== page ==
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What Wi-Fi 6E means for the future of the iPhone

Thursday November 18, 2021. 02:55 PM , from Mac 911
What Wi-Fi 6E means for the future of the iPhone
It was just a few short years ago when we told you about a then-upcoming wireless technology called Wi-Fi 6. At the time, what was once known as 802.11ax was henceforth given a much more consumer-friendly name, and previous convoluted Wi-Fi standards got similar names: 802.11ac became Wi-Fi 5, 802.11n became Wi-Fi 4, and so on.

And now we have an even newer name, Wi-Fi 6E. In short, it’s an updated version of Wi-Fi 6  that includes access to the new 6GHz frequency band. But while it doesn’t bring new technology over Wi-Fi 6, this new frequency could be a huge deal and will make a major impact on the future of wireless networking. Recent rumors suggest that Wi-Fi 6E could show up as early as the iPhone 14.

What’s up with that E?

It’s hard to believe, but the Wi-Fi standard has been using the same chunks of the 2.4GHz and 5GHz frequency bands for over 20 years! Wi-Fi 6 is just the latest attempt to use fancy processing to wring more bandwidth out of it and make it more reliable.

In April of 2020, the FCC took the long-awaited step of offering up 1,200MHz of new unlicensed spectrum in the 6GHz range, more spectrum for Wi-Fi than we’ve ever gotten at once. Wi-Fi 6E is simply the first technology to support these new radio frequencies. It didn’t get a new name because it’s not actually a new technology—the encoding standards and block size and all the other stuff are exactly the same as Wi-Fi 6.

That’s also why it’s not called Wi-Fi 7, which is otherwise known as 802.11be and is still a few years out. Since it’s still Wi-Fi 6, Wi-Fi 6E is still classified as 802.11ax, but they stuck an “E” on there so people know which products are able to use the new 6GHz spectrum.

More spectrum means more bandwidth

Allow us to get technical for a moment: The 1200MHz of new spectrum in the 6GHz range is divided up into fourteen 80MHz channels and seven 160MHz channels (they overlap). Wi-Fi 6E routers can use these new channels in addition to the 2.4GHz and 5GHz channels already available to them, which means they can move a lot more data at once.

How much more bandwidth? Well, that will depend on the router and the device and what features they support, but we’re talking about multi-gigabit speeds at the high end. Wi-Fi 6E sets up Wi-Fi to support the internet of the future, speeds that are currently way faster than the internet coming into almost any home.

Technically, the top theoretical limit of Wi-Fi 6E is the same as you’d get on the 5GHz band of Wi-Fi 6 (9.6Gbps), but you’re much more likely to one day test those limits with the big spacious 6GHz spectrum.

Wi-Fi 6E also uses more antennas. With Wi-Fi 6 on the iPhone 13, Apple uses 2X2 MIMO (Multiple-Input Multiple-Output), which is a two-antenna configuration with two receiver antennas. Wi-Fi 6E could double that capability to 4X4, which would increase the bandwidth and download speed.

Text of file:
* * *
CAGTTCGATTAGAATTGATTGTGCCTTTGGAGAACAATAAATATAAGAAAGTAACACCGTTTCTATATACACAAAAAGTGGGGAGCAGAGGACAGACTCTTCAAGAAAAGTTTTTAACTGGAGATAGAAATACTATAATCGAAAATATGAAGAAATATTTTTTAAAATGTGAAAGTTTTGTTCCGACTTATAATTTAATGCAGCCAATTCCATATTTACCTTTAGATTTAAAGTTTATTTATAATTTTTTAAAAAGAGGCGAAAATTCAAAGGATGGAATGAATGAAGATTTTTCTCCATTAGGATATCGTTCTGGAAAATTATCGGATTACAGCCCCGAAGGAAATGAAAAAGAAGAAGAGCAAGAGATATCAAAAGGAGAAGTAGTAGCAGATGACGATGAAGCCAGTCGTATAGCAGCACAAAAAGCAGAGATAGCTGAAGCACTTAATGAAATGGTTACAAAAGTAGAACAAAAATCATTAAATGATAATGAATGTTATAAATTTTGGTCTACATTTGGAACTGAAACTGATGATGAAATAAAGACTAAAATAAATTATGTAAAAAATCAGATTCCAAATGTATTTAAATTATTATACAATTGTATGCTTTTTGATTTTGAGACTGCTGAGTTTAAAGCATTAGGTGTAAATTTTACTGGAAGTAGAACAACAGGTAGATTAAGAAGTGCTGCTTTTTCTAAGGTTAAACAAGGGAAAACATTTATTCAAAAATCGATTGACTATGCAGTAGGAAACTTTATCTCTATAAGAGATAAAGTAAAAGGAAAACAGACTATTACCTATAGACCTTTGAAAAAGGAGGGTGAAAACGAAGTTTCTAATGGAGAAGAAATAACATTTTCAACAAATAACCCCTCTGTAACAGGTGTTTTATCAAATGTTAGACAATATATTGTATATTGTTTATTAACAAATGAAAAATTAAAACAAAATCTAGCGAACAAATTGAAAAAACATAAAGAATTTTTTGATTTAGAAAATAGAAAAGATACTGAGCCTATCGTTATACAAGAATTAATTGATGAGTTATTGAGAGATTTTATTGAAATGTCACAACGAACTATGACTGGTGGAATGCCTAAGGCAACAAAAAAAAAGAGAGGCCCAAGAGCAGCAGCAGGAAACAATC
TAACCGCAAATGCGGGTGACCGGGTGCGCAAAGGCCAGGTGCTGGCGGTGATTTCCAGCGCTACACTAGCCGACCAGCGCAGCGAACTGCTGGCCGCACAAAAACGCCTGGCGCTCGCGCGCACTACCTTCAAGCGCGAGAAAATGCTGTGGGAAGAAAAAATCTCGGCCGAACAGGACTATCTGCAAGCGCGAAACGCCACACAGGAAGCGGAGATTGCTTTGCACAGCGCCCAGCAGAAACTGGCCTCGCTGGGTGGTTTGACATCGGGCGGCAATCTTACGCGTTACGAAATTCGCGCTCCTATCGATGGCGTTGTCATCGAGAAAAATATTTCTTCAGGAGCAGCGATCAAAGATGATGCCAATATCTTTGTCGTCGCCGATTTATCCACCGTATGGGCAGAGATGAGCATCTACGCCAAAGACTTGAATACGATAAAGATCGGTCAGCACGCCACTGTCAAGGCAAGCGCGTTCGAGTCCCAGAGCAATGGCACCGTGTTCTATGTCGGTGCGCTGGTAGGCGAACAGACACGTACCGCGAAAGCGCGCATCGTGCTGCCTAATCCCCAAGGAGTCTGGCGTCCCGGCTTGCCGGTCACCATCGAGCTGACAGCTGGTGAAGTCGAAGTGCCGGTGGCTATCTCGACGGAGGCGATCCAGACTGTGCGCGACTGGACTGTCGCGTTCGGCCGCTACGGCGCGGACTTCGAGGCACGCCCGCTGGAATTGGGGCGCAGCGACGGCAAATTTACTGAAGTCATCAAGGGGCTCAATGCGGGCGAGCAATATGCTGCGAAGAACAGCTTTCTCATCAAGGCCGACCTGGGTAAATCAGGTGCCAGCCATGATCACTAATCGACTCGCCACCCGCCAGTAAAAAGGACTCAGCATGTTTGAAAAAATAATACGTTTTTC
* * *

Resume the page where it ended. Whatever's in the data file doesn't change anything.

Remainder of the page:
Less interference means better reliability

The other big selling point of Wi-Fi 6E is that there’s nothing else in that range contending with it. With Wif-Fi 6’s 2.5GHz and 5GHz spectrums have to fight with a ton of old Wi-Fi networks, microwave ovens, you name it, Wi-Fi 6E enjoys a bunch of big, wide channels. There are other technologies broadcasting in the 6GHz frequency range, but with so many big channels to work with, automated frequency control should be able to easily take care of it.

Higher frequencies tend to mean lower latency, too, so your Wi-FI could get closer to wired networking responsiveness. There’s a downside, of course: higher frequencies also don’t travel as far or through walls as well, so Wi-Fi 6E doesn’t necessarily offer any improvements to range over regular Wi-Fi 6.

When is Wi-Fi 6E coming?

It’s already here! You can buy Wi-Fi 6E routers today from companies like Linksys or Netgear. Of course, they’re very new and very expensive, and they’re only going to help if the devices you connect to them (laptops, tablets, phones, game consoles, and so on) also support Wi-Fi 6E. And most of them don’t, including the most recent iPhones, iPads, and Macs. 

Apple isn’t always the first to support a new Wi-Fi technology, but it doesn’t wait very long. With the Samsung Galaxy S21 Ultra already ushering Wi-Fi 6E support on Android phones, there’s a very good chance that the iPhone 14 will support Wi-Fi 6E. Higher-end Macs and iPads released in 2023 stand a very good chance of supporting it as well as Apple gets on board with the latest in wireless technology.

So if you’re looking to update your router, you might want to wait a bit for the Wi-Fi 6E routers to come down in price. Wi-Fi 6 is great but Wi-Fi 6E is even better, and the last thing you want when investing in a new Wi-Fi system is buyer’s remorse.

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